Files in .wasm format contain low level binary instructions (bytecode), executable at “near CPU-native speed” by a virtual machine that uses a common stack. The code is packaged in modules – that is objects that are directly executable by a browser – and each module can be instantiated multiple times by a web page. The functions defined inside modules are listed in one dedicated array, or Table, and the corresponding data are contained in another structure, called arraybuffer. Developers can explicitly allocate memory for .wasm code with the Javascript WebAssembly.memory() call.

A pure text version of the .wasm format – that can greatly simplify learning and debugging – is also available. WebAssembly, however, is not really intended for direct human use. Technically speaking, .wasm is just a browser-compatible compilation target: a format in which software compilers can automatically translate code written in high-level programming languages.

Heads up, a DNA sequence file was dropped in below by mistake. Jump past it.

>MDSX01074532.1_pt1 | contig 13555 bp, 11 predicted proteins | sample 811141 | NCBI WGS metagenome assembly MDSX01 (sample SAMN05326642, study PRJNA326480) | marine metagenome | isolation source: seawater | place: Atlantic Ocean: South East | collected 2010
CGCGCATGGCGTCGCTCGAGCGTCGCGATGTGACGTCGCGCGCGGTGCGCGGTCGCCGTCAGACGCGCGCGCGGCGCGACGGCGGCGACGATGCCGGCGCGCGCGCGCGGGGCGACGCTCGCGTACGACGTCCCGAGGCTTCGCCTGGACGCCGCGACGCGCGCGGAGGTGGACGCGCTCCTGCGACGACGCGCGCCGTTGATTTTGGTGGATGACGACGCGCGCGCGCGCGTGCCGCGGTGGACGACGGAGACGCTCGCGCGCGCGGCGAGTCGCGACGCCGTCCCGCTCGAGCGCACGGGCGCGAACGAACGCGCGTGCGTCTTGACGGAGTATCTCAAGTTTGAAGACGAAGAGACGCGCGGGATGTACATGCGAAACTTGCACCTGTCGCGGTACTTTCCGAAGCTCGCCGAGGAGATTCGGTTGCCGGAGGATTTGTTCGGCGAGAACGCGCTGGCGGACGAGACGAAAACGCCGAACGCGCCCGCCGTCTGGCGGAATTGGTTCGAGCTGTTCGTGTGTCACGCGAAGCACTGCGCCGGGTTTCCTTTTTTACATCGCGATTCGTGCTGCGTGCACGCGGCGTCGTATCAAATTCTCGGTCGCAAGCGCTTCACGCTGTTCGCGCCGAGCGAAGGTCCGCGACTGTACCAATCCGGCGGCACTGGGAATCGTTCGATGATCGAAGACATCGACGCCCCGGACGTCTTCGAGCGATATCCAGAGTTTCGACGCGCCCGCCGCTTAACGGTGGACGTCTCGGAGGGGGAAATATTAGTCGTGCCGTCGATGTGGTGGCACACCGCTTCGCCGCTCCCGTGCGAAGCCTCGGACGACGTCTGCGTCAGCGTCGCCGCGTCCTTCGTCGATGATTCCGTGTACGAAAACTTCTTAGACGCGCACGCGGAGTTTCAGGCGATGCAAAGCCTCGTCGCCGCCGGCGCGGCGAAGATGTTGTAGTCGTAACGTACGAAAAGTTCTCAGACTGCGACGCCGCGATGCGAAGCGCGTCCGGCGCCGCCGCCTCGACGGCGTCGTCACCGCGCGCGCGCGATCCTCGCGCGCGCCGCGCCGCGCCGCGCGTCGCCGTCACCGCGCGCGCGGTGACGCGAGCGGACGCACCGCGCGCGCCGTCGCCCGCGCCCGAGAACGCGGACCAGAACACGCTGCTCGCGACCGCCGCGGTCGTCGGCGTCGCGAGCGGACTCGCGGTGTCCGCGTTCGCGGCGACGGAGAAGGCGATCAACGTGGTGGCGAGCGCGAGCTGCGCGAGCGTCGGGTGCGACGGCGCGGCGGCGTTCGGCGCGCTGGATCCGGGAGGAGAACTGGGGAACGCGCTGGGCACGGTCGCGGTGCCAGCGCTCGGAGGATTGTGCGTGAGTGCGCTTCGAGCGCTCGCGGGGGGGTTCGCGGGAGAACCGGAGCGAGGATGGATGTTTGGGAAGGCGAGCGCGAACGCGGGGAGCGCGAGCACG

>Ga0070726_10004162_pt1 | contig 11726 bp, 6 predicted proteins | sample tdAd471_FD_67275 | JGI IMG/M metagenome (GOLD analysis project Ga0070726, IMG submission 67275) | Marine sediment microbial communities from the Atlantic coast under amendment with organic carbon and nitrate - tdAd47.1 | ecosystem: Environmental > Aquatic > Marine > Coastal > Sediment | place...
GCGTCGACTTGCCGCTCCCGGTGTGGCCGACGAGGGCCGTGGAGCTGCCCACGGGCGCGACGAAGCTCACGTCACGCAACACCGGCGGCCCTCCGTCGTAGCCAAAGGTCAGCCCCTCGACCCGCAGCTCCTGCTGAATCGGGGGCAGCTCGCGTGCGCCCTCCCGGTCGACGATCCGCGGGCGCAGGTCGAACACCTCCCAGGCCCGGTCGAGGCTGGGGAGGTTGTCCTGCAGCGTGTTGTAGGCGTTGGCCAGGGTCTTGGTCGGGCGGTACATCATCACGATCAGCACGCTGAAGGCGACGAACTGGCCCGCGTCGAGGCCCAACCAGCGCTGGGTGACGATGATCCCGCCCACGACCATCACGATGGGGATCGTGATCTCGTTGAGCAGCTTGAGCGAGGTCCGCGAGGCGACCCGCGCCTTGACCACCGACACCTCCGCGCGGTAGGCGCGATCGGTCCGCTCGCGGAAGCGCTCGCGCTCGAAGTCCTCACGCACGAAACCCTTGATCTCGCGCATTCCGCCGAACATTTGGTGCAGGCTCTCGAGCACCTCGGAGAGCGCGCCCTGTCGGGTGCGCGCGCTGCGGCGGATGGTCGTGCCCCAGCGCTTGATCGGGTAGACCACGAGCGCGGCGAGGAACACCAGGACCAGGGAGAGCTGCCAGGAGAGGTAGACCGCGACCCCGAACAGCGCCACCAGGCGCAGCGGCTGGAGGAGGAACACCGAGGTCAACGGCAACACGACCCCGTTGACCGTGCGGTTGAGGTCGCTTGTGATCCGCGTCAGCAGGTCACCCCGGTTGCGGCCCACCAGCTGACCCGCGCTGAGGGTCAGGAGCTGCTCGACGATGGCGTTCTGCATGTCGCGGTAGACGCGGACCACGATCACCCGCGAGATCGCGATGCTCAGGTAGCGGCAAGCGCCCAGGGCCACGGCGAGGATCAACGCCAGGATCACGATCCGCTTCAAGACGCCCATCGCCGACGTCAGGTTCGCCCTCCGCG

This choice is exactly what allows developers to program directly for the preferred user interface of billions of people, in languages they already know (C/C++, Python, Go, Rust and others) but could not be efficiently used by browsers before. Even better, programmers would get this – at least in theory – without ever looking directly at WebAssembly code or worrying (since the target is a virtual machine) about which physical CPUs will actually run their code.

But we already have JavaScript. Do we really need WebAssembly?

Yes, for several reasons. To begin with, being binary instructions, .wasm files can be much smaller – that is much faster to download – than JavaScript files of equivalent functionality. Above all, Javascript files must be fully parsed and verified before a browser can convert them to bytecode usable by its internal virtual machine.

.wasm files, instead, can be verified and compiled in a single pass, thus making “Streaming Compilation” possible: a browser can start to compile and execute them the moment it starts downloading them, just like happens with streaming movies.